No turning point in housing
Posted August 22, 2008on:
It is interesting to see the real estate blog calling a “turning point” in the housing market. For the sake of completeness, I’m going to attempt to call the opposite – namely I am going to put down the case for why the housing market will continue to remain slow.
Note that I am stating that it continues to remain slow – rather than making the even more specific argument that it will slow further. In order to defeat the idea that we have an upswing in the property market coming, I merely have to show there will be no upswing – after all it would be harder to record lower house sales volumes then we currently are 😉 . First, I will face up the facts that the real estate blog has put forward for an upswing, and then I will add a few more issues that I think will keep the real estate market depressed.
Also ultimately, the “heating up in the property market” appears to imply two things on the real estate blog, namely:
- Sales rising to normal levels,
- Steady house prices.
I will attempt to look at these issues separate – and I will discuss how these may trade-off.
House sales are heating up!!!
July was a surprisingly “strong” month for house sales – and the real estate blog did pick that (view this comment). However, it is important to look at this month in context.
It was still down 32% on year earlier levels – when a year earlier sales were already dropping. Even if sales rose by another 25% (in seasonally adjusted terms) the real estate market will still be running cold, as sales have fallen off a cliff!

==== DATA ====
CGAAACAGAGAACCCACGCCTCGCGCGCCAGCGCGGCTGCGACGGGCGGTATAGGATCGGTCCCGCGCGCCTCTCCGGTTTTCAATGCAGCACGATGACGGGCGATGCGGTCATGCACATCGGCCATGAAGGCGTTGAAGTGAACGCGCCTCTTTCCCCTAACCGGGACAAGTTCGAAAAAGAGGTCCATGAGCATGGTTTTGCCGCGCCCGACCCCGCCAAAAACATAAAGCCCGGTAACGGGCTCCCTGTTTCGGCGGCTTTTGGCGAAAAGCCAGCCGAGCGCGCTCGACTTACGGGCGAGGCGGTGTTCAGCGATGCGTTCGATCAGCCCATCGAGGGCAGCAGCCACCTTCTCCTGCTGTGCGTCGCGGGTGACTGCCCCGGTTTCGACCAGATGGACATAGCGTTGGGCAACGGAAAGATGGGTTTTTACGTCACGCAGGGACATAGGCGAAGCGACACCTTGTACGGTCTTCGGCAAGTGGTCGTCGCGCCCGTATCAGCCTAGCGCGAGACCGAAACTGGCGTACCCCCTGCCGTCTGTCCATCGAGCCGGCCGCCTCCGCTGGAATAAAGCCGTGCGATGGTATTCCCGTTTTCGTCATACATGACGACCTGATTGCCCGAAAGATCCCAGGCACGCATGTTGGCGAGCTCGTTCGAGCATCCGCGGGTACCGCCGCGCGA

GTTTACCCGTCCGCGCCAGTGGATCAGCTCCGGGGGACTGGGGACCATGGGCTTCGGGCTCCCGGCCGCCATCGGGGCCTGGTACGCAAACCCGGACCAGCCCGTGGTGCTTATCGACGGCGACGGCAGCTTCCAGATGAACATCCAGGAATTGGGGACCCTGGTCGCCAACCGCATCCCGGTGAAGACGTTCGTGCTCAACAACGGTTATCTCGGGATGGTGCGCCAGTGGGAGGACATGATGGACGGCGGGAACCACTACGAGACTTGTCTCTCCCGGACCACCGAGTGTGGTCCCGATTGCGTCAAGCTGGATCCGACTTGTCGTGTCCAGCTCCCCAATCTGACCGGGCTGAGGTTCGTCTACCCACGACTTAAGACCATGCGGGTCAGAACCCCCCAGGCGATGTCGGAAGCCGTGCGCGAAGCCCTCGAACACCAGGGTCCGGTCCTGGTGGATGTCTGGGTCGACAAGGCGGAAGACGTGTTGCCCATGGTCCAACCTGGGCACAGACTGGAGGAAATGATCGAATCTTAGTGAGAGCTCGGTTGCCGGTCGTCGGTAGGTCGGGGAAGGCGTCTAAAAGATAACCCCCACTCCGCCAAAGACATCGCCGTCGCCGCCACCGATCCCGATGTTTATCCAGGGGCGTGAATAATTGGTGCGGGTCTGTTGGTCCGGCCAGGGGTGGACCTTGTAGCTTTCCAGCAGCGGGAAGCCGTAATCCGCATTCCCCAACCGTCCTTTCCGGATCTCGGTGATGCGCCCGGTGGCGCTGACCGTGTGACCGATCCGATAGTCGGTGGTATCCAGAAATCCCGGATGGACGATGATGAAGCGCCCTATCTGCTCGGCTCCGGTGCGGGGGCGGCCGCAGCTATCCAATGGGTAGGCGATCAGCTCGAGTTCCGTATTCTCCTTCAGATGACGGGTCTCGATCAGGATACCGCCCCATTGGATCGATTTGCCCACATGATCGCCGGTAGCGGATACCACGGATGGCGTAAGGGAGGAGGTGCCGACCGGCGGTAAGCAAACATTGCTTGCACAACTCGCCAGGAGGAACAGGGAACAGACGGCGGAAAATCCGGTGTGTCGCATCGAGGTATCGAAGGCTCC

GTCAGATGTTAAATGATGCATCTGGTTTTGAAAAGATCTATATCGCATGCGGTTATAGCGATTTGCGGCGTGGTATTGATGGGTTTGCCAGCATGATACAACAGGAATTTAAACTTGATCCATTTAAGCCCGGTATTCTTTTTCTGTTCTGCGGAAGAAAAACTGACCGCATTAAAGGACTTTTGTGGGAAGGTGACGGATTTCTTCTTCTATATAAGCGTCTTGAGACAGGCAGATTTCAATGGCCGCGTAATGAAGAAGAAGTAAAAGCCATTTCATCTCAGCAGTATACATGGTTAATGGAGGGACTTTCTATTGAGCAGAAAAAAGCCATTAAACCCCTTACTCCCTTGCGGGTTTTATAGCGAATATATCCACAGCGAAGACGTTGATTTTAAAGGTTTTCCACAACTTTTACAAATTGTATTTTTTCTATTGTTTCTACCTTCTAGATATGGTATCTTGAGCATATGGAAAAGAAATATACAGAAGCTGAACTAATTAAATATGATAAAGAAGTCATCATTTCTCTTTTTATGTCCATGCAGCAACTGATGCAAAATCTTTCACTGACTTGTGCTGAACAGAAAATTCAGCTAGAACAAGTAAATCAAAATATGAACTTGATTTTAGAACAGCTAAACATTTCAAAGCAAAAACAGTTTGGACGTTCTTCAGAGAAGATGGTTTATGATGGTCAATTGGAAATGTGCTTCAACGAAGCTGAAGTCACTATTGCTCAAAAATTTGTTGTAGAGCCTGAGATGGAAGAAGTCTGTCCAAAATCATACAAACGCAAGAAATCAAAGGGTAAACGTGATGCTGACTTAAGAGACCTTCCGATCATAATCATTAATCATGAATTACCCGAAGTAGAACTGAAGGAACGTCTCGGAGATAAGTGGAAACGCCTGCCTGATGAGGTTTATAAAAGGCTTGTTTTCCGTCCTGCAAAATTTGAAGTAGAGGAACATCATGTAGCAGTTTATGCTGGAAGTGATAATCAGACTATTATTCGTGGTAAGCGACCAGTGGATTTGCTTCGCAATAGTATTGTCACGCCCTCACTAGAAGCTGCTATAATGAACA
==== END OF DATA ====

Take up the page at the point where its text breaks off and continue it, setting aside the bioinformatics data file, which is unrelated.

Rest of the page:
A 35% increase (in SA terms) would have us back inline with what might be seen as a normal housing market – for this to be a turning point in the housing market, it must look like sales are going to head up by these types of levels over the rest of the year. Personally I can’t see annual house sales of much over 60,000 over the year to March 09.
Now the three indicators that the real estate blog is suggesting show that house sales will turn back to “normal” territory are:
- Rising website activity,
- Falling inventories,
- Rising purchasing enquiries.
The first factor does not seem terribly relevant – the real estate site is becoming more popular as the result of interest in the housing market overall, rather than an improvement in the market. However, the second and third factors could well be very important.
The third factor does not seem to match the market particularly well. Enquiries were well up over the March quarter of 2008, but sales were very poor over this period. This is a series I would like to see some more historical data for – and as a result it doesn’t have me convinced.
Now the second factor, the inventories, is the important one. A decline in inventories gives the impression that the market is clearing, and as a result the value that the buyers and sellers place on property is coming closer together. In this type of situation, sales volumes will head back to normal levels.